misc lego, blog, news

I love blogging because it motivates me to do more on that specific subject. Recently I blogged less and less here though. One reason for that is I started my own private Confluence. Since I can still document everything without being public, I put more time and effort in the wiki than the blog. As long as I get everything where I can find them I’ll probably keep it this way.

In the meantime I’ve started a new public blog on LEGO. My new hobby. I dadbbled in LEGO for some time with some toy Mindstorms projects but I want to build on that and discover more about it. I didn’t want to mix LEGO with programming content so I am going to write about LEGO here: My LEGO Blog

Let the journey in bricks begin!

aws ec2, migration

Recently I needed to migrate an EC2 instance to a different AWS account. There’s no built-in functionality to handle this. The solution is creating an AMI from the instance and sharing it with the target account. I scripted my solution with Powershell and AWS Tools for Powershell as below.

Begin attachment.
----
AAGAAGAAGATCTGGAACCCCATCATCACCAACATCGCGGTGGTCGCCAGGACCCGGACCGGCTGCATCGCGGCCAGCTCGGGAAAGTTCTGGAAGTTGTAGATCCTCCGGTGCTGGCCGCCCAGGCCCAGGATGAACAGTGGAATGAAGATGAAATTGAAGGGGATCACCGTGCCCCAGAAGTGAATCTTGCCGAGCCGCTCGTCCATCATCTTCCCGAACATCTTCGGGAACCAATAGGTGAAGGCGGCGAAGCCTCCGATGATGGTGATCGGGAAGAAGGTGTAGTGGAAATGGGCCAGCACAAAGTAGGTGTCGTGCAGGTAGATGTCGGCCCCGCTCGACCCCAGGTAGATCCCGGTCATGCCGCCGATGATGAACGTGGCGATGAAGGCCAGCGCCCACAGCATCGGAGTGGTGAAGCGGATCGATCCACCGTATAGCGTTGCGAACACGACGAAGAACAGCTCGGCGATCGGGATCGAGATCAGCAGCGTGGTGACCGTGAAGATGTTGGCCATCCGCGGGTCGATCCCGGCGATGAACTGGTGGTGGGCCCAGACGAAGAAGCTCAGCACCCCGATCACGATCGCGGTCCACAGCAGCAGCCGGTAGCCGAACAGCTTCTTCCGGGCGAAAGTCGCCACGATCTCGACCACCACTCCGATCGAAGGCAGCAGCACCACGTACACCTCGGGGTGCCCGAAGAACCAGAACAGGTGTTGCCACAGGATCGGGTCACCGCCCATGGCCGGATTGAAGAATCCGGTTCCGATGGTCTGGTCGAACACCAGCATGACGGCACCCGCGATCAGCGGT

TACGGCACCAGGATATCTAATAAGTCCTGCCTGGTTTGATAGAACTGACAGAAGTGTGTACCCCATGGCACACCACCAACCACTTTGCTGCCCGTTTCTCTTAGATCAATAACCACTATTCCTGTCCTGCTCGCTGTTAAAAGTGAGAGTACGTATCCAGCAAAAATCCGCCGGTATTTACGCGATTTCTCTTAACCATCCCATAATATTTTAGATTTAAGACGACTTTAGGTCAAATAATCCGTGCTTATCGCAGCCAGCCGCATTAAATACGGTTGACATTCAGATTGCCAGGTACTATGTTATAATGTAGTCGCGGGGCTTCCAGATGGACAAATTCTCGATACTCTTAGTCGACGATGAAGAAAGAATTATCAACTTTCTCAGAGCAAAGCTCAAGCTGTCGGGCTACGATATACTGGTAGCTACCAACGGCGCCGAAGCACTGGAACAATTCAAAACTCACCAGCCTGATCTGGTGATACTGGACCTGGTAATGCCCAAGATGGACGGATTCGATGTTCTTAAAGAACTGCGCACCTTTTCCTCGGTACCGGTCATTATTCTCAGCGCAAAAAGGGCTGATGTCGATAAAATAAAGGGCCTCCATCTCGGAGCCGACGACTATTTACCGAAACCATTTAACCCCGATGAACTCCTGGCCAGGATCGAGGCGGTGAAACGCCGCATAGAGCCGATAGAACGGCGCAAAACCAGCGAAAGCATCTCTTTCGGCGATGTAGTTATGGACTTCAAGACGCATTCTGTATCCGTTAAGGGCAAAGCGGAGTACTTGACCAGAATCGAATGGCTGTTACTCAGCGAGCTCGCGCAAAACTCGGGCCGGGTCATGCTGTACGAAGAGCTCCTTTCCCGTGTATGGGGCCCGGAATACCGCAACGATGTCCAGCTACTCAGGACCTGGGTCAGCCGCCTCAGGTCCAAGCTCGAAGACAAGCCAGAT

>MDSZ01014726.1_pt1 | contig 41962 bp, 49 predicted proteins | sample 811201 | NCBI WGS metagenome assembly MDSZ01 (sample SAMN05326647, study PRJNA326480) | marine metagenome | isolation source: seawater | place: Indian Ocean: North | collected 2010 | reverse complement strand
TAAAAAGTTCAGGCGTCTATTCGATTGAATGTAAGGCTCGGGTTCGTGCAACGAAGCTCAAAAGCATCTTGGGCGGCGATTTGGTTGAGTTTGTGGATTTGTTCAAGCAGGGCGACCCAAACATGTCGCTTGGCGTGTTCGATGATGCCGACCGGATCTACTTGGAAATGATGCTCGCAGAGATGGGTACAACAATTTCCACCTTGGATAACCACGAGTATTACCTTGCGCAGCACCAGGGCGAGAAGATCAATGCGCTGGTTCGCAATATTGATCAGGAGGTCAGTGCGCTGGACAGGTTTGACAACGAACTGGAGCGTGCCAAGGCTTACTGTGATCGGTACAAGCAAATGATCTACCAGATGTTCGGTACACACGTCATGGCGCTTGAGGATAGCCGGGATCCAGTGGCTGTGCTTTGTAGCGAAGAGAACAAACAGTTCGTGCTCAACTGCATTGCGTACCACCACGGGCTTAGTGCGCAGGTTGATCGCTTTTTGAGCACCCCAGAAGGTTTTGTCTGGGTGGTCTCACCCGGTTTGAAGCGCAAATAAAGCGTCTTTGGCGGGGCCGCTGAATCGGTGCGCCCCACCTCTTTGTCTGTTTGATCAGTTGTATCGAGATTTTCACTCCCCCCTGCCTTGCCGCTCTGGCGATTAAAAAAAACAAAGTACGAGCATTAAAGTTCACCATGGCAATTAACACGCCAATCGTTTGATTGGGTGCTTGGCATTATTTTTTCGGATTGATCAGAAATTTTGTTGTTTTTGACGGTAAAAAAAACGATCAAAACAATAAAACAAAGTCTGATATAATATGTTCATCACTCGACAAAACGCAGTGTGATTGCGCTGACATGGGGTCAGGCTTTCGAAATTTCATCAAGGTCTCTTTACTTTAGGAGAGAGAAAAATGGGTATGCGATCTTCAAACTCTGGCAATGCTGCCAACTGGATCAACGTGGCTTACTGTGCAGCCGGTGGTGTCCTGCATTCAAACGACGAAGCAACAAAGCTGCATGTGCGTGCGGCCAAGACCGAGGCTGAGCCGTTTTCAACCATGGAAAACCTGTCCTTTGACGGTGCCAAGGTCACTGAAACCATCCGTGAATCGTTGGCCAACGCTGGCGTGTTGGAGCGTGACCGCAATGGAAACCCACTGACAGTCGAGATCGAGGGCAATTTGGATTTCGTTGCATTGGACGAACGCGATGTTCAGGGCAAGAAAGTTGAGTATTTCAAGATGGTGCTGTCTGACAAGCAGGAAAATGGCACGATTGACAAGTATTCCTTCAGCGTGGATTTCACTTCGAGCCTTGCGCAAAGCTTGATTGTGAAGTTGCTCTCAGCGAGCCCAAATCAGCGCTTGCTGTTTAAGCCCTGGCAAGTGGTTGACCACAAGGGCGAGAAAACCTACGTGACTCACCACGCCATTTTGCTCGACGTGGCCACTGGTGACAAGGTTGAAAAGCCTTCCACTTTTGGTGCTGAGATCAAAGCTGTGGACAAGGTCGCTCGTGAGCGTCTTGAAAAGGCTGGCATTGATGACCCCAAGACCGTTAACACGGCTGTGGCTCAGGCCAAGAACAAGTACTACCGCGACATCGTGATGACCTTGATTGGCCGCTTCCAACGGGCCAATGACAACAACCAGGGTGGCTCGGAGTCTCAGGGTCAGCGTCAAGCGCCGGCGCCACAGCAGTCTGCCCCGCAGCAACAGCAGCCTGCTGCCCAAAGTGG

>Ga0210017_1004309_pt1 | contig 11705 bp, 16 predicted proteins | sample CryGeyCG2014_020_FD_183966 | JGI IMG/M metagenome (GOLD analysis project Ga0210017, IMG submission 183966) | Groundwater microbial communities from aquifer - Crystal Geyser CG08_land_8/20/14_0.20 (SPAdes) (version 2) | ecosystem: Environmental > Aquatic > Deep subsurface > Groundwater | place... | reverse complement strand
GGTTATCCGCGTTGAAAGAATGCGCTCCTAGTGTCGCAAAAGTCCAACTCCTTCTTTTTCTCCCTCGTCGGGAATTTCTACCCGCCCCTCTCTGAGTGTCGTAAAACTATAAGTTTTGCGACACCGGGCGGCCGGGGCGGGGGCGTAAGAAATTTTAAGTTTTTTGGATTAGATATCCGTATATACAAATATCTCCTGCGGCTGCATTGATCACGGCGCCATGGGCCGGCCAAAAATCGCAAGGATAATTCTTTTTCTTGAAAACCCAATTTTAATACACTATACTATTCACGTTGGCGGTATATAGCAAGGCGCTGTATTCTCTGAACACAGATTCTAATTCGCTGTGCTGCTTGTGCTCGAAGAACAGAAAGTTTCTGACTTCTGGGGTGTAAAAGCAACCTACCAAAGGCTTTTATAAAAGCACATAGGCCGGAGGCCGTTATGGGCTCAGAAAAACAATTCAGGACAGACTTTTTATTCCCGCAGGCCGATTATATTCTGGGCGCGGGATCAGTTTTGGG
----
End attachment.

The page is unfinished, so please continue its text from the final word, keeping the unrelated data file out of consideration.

Since the operation involves a source account and a target account, first create 2 profiles with EC2 access. credentials files should look like this

aws_access_key_id = xxxxxxxxx
aws_secret_access_key = xxxxxxxxx

aws_access_key_id = xxxxxxxxx
aws_secret_access_key = xxxxxxxxx

Step 00: Configuration

I put all the variables in a Powershell script file which I include in the following steps. To use the scripts you need to provide the values first. Hopefully the variable names are self-explanatory:

$sourceAccountAwsProfileName = ""
$sourceRegion = ""
$sourceAccountId = ""
$instanceId = ""
$amiName = ""
$amiDescription = ""
$targetAccountAwsProfileName = ""
$targetAccountId = ""
$targetRegion = ""

Step 01: Create AMI

First step to migrate EC2 instance is to create an AMi from the instance.

. .\"00. configuration.ps1"

# Create AMI
$imageId = New-EC2Image -InstanceId $instanceId -Name $amiName -Description $amiDescription -ProfileName $sourceAccountAwsProfileName -Region $sourceRegion

Set-Variable -Scope global -Name AMI_ID -Value $imageId
Write-Host "AMI_ID: [" $AMI_ID "]"

This operation takes a few minutes. The image has to become available before we can proceed to the next step.

Step 02: Share AMI